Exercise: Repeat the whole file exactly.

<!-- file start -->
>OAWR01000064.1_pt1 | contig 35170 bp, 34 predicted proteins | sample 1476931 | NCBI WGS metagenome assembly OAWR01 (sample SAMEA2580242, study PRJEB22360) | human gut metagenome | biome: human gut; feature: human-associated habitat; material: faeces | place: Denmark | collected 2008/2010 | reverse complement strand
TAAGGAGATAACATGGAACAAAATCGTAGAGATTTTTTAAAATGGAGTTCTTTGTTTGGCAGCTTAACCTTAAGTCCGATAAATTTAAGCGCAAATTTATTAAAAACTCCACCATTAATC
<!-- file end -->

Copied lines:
>OAWR01000064.1_pt1 | contig 35170 bp, 34 predicted proteins | sample 1476931 | NCBI WGS metagenome assembly OAWR01 (sample SAMEA2580242, study PRJEB22360) | human gut metagenome | biome: human gut; feature: human-associated habitat; material: faeces | place: Denmark | collected 2008/2010 | reverse complement strand
TAAGGAGATAACATGGAACAAAATCGTAGAGATTTTTTAAAATGGAGTTCTTTGTTTGGCAGCTTAACCTTAAGTCCGATAAATTTAAGCGCAAATTTATTAAAAACTCCACCATTAATC